NPR Talk of the Nation: Science Friday With Ira Flat ow (August 30, 2002). 'This week, an automated convenience store opened in Washington. This rob-mart dispenses snacks, toiletries, and even DVDs. From housekeeping to the battlefield to your neighborhood convenience store, researchers are creating robots to live with us and work for us. In this hour, we " ll look at how robots may change our lives. Plus, early attempts to create mechanical life.' Guests: Rodney Brooks & Gaby Wood.

You can listen to the radio broadcast by clicking here. Timeline: Real robots - 'Robots are not new. They have been around for centuries in various forms. Here's a brief overview of the development of both robots and computers.' From BBC News. Readings Online As We May Think. By Vannevar Bush.

Atlantic Monthly, July 1945. A vision of the future in which computers assist humans in many activities. Claude E. Shannon: Founder of Information Theory. By Graham P. Collins.

Scientific American Explore (October 14, 2002). 'Shannon's M. I. T. master's thesis in electrical engineering has been called the most important of the 20 th century: in it the 22-year-old Shannon showed how the logical algebra of 19 th-century mathematician George Boole could be implemented using electronic circuits of relays and switches. This most fundamental feature of digital computers' design -- the representation of 'true' and 'false' and '0' and '1' as open or closed switches, and the use of electronic logic gates to make decisions and to carry out arithmetic -- can be traced back to the insights in Shannon's thesis.' Machine Translation's Past and Future.

A timeline covering the span from 1629 through the year 2264! Compiled by Kristin Demos and Mark Frauenfeld er (Wired, 8. 05 - May 2000). Knowledge Processing -- From File Servers to Knowledge Servers. By Edward Feigenbaum. 'This chapter from Ray Kurzweil's The Age of Intelligent Machines (published in 1990) addresses the history and development of AI, and where it was headed, circa 1990.' Excerpt: 'Like all creators, scientists and technologists must dream, must put forth a vision, or else they relegate their work to almost pointless incrementalism... The early dreaming included dreams about intelligent behavior at very high levels of competence.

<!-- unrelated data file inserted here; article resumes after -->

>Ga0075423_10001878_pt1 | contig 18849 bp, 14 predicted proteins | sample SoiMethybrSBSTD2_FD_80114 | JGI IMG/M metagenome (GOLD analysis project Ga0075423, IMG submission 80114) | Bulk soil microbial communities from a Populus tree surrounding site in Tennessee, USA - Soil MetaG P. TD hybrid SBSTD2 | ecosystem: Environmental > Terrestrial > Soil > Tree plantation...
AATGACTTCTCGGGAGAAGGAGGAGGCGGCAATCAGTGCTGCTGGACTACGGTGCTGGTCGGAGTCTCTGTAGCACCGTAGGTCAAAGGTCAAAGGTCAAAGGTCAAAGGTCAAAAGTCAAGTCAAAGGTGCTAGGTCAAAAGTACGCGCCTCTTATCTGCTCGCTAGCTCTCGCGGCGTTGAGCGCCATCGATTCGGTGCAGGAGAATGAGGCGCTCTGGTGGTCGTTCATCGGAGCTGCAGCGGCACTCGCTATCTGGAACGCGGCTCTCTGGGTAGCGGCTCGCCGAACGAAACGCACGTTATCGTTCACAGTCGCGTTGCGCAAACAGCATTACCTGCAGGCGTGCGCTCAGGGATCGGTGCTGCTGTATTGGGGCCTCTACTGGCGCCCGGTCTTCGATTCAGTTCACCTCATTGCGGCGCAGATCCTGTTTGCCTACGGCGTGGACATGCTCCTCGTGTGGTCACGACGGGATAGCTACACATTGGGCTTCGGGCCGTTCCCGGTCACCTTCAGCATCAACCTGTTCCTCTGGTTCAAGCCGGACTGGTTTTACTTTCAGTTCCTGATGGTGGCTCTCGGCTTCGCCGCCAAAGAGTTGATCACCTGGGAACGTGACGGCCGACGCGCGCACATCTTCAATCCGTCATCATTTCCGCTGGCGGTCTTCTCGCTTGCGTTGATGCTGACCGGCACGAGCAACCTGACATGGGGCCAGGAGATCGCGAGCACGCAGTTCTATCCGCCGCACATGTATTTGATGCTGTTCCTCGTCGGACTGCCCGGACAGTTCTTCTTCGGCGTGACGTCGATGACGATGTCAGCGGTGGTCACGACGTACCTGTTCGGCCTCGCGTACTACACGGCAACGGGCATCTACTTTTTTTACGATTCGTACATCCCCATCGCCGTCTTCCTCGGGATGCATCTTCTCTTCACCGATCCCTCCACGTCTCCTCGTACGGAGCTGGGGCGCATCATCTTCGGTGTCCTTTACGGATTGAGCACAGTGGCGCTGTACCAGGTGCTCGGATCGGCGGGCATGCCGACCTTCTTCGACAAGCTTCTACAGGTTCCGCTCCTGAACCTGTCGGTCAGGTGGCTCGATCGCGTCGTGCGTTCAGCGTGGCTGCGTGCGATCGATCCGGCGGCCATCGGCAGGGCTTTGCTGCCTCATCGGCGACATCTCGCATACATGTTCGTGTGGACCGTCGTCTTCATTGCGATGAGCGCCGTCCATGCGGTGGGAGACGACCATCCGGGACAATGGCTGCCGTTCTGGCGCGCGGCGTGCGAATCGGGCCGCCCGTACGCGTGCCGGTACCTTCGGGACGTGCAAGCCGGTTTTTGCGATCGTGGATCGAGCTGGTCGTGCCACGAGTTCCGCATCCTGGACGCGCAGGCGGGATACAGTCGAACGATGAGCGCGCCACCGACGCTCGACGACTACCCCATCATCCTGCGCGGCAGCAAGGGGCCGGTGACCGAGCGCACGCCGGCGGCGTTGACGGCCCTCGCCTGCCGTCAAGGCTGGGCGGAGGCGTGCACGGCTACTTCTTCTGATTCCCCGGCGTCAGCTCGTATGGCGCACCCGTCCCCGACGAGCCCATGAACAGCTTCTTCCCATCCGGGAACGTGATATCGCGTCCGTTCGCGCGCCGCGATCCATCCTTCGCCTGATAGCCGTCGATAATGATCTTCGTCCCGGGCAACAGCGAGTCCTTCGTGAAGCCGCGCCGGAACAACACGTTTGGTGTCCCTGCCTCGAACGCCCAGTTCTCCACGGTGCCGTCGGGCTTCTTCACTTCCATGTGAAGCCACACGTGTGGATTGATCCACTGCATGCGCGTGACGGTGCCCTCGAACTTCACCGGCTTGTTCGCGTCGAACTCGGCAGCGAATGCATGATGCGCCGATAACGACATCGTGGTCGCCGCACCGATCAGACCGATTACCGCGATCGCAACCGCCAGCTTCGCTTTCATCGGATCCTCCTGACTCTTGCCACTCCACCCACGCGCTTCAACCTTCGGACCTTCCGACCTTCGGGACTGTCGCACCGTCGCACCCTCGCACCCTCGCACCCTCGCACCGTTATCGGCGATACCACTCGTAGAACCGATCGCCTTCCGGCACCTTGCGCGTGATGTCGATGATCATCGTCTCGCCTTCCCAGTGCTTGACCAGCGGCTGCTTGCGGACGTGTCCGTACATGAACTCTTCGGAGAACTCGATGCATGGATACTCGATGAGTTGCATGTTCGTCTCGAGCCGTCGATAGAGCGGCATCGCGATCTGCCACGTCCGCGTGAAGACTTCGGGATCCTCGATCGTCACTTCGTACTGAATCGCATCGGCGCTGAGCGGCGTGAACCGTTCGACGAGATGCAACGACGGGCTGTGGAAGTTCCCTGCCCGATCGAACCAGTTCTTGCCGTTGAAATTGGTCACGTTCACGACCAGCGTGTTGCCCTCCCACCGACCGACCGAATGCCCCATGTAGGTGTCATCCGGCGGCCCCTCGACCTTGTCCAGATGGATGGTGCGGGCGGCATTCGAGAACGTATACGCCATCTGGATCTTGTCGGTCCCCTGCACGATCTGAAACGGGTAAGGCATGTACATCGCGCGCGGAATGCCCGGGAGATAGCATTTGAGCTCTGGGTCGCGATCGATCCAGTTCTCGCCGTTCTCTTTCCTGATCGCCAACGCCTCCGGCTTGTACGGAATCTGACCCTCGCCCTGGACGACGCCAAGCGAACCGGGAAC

Turing speculated on wide-ranging conversations between people and machines and on chess playing programs. Later Newell and Simon wrote about champion-level chess programs and began their work toward that end. Samuel (checker playing), Gelernter (geometry-theorem proving), and others shared the dream. At Stanford, Lederberg and I chose reasoning in science as our task and began work with Buchanan and Djerassi on building a program that would elucidate chemical structure at a high level of competence: the DENDRAL program.' Computers and Thought. Edited by Edward A.

Feigenbaum and Julian Feldman. AAAI Press. The following excerpt is from the Preface which is available online: 'Computers and Thought is indeed a treasure. Some of the papers are as important today for their fundamental ideas as they were in the late 1950 s and early 1960 s when they were written. Others are interesting as early milestones of fields that have expanded and changed dramatically. A few are interesting in that they represent work that simply did not go anywhere.

Some of the papers describe key work that is not typically taught any more, but is 'buried' deeply in the conceptual structure of AI? a heritage that needs to be honored and preserved... Today? s young AI researcher can not easily imagine the excitement of the early years of AI, from which the papers of this volume are drawn.' You can see which papers were included by viewing the Contents page.